I read the article.   I suspect that the only 'alternatives' that are going to really survive and grow are services that exist in countries that have a cultural (or financial) motivation to do so.  I look at VPN service providers and maybe TOR as the most applicable models. At the end, the very wires and servers of the internet are controlled by governments.  But they have to 'live' somewhere and that will always be at the sufferance of (and risk of co-op by) authoritarians.

Starlink will be curious.  How governments interact with that will be an cool cultural experiment.

 
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Pertinacious Tom

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Germany leads the world in censorious oafs
 

...

"Germany's Network Enforcement Law, or NetzDG … requires social media companies to block or remove content that violates one of twenty restrictions on hate and defamatory speech in the German Criminal Code," Diana Lee wrote for Yale Law School's Media Freedom and Information Access Clinic. "In effect, the NetzDG conscripts social media companies into governmental service as content regulators," with millions of euros in fines hanging over their heads if they guess wrong.

That model of delegated censorship has proven to be as infectious as a viral outbreak, taking hold in over a dozen other countries.

"This raises the question of whether Europe's most influential democracy has contributed to the further erosion of global Internet freedom by developing and legitimizing a prototype of online censorship by proxy that can readily be adapted to serve the ends of authoritarian states," Justitia, a Danish judicial thinktank, warned in a 2019 report.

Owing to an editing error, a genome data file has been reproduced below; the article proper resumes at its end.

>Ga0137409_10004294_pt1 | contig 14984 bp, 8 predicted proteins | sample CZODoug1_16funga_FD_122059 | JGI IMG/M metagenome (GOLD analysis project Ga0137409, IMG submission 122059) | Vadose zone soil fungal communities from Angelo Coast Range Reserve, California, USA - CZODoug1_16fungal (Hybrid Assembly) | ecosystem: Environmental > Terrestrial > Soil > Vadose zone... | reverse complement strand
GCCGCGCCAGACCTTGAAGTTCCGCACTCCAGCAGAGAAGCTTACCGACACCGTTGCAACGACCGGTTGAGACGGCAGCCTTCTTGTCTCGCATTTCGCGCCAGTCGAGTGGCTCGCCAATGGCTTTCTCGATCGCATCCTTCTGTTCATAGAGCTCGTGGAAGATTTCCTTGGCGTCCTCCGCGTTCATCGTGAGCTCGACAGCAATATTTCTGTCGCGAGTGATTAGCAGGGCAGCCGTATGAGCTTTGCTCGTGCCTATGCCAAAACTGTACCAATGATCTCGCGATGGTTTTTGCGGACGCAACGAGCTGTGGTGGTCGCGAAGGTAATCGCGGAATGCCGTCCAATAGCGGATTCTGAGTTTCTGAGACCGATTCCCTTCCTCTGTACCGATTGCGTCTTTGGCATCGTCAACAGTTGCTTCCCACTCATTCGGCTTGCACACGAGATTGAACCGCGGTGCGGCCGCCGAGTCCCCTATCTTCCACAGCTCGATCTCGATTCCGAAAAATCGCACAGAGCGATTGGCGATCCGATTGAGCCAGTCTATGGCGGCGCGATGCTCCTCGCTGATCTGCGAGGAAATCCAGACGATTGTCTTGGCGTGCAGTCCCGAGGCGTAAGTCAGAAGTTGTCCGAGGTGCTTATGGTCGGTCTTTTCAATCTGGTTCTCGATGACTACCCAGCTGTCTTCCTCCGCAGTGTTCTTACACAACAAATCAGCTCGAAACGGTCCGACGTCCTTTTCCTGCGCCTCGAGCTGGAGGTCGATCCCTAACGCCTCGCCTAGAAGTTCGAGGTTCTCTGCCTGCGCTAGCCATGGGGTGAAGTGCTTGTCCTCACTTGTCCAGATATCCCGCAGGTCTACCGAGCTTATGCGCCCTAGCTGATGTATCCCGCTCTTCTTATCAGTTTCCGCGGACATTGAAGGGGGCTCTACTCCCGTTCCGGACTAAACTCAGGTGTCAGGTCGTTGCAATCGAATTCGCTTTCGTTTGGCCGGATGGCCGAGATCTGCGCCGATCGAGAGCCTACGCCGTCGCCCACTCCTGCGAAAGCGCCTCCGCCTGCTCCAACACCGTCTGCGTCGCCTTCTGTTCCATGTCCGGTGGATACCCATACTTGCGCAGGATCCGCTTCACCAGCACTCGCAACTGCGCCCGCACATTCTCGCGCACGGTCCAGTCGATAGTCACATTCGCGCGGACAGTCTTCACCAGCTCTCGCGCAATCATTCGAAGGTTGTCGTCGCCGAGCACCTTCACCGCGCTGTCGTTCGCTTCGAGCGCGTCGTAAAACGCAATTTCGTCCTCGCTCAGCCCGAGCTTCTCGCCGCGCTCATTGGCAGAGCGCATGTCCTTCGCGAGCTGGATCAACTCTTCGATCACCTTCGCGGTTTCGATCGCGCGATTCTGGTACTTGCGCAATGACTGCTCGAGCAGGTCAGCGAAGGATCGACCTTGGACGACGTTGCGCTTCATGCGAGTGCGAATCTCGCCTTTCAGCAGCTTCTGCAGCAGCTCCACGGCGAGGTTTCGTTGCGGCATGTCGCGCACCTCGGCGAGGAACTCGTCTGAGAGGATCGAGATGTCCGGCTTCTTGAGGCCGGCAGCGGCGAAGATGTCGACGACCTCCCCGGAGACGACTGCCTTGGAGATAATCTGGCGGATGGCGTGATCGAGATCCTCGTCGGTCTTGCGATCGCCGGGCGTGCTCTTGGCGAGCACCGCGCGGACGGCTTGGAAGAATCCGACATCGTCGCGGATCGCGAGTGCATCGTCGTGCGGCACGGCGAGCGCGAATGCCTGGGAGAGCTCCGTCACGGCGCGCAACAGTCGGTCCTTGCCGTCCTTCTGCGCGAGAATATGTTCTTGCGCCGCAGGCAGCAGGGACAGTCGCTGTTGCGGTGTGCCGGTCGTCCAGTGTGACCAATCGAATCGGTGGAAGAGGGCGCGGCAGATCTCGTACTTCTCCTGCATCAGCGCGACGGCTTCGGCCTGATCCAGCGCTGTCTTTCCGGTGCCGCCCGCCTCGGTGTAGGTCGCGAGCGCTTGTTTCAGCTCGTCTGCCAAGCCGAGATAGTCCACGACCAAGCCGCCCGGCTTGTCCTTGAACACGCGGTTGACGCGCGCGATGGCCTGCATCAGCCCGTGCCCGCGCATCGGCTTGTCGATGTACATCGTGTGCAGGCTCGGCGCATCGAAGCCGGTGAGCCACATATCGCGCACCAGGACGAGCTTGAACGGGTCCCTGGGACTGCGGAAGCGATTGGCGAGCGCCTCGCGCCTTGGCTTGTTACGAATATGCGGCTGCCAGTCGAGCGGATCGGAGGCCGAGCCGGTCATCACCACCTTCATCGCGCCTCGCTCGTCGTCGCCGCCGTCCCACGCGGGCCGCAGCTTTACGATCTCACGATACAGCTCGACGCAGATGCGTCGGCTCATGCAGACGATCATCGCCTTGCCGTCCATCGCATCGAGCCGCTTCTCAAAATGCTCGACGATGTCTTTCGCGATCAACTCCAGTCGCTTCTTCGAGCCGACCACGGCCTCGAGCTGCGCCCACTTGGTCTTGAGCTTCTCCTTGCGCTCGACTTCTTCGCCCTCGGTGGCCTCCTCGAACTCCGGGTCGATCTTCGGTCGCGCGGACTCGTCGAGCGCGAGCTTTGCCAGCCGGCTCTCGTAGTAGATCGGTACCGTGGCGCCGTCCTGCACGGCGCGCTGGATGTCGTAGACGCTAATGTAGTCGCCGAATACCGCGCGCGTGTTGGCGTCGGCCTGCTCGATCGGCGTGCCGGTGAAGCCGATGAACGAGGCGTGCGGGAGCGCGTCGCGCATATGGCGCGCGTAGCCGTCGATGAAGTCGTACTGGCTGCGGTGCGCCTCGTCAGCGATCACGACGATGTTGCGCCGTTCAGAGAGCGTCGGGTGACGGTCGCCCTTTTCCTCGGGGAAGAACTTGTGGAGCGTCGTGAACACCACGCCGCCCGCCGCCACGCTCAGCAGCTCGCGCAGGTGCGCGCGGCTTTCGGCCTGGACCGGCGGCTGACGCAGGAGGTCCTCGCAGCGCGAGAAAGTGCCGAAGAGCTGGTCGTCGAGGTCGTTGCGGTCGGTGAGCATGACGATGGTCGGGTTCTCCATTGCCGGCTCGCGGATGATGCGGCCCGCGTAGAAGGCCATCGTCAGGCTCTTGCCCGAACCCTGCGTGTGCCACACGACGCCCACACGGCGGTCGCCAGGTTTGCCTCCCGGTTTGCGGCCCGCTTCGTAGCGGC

It's no surprise when countries like Russia, Turkey, and Venezuela emulate intrusive legislation from elsewhere—they don't need much encouragement. But we've already seen that French legislators followed in Germany's lead, and lawmakers in the U.K. are poised to do the same.

...

Austria is also considering a NetzDG-inspired law that would require the removal of "content whose 'illegality is already evident to a legal layperson'" explains Martin J. Riedl, a native Austrian and Ph.D. student at the University of Texas at Austin's School of Journalism and Media. The law would further encourage compliance by "forbidding their debtors (e.g., businesses who advertise on platforms) to pay what they owe to platforms" that don't conform to the law.

That's expected to encourage even more "overblocking" by platforms worried that they'll face a financial death penalty if they guess wrong as to content's legal status.

...

The U.S. faces its own speech- and privacy-threatening legislation in the form of the Eliminating Abusive and Rampant Neglect of Interactive Technologies (EARN IT) Act of 2020. The legislation, which was introduced in the House of Representatives last month, invokes children and the dangers of child pornography on its way to threatening platforms with the loss of Section 230 protection against liability for content posted by users if they don't adopt government-dictated "best practices."

"The EARN IT bill would allow small website owners to be sued or prosecuted under state laws, as long as the prosecution or lawsuit somehow related to crimes against children," warns the Electronic Frontier Foundation. "We know how websites will react to this. Once they face prosecution or lawsuits based on other peoples' speech, they'll monitor their users, and censor or shut down discussion forums."

...
A small website owner just never knows when some nutty user will call a politician a corrupt oaf, causing major liability, so...